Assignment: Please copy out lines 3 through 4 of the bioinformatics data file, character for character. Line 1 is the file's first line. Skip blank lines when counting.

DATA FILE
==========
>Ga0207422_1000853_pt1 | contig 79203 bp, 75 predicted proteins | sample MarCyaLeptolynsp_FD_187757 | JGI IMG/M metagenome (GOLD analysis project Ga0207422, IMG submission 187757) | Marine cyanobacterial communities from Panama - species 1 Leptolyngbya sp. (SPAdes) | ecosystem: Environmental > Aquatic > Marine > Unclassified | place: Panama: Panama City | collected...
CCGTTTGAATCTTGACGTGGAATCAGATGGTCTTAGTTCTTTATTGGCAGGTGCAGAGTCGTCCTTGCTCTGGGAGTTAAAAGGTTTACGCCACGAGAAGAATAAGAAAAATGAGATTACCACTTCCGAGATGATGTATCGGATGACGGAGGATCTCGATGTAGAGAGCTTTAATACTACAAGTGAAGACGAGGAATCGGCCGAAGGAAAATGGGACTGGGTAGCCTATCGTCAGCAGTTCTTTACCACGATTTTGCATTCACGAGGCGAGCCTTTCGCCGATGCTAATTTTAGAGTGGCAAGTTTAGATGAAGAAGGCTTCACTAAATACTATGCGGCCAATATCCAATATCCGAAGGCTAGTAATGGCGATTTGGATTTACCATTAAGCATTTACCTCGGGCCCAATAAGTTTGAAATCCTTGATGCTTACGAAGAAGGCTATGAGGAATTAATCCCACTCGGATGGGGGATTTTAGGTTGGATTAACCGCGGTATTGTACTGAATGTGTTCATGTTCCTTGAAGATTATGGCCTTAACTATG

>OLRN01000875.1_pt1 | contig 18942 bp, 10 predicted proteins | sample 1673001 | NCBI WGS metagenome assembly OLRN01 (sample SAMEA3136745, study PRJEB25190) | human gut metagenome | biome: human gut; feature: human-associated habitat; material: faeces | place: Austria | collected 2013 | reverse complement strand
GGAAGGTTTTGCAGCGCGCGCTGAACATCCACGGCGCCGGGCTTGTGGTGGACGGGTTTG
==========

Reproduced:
>OLRN01000875.1_pt1 | contig 18942 bp, 10 predicted proteins | sample 1673001 | NCBI WGS metagenome assembly OLRN01 (sample SAMEA3136745, study PRJEB25190) | human gut metagenome | biome: human gut; feature: human-associated habitat; material: faeces | place: Austria | collected 2013 | reverse complement strand
GGAAGGTTTTGCAGCGCGCGCTGAACATCCACGGCGCCGGGCTTGTGGTGGACGGGTTTG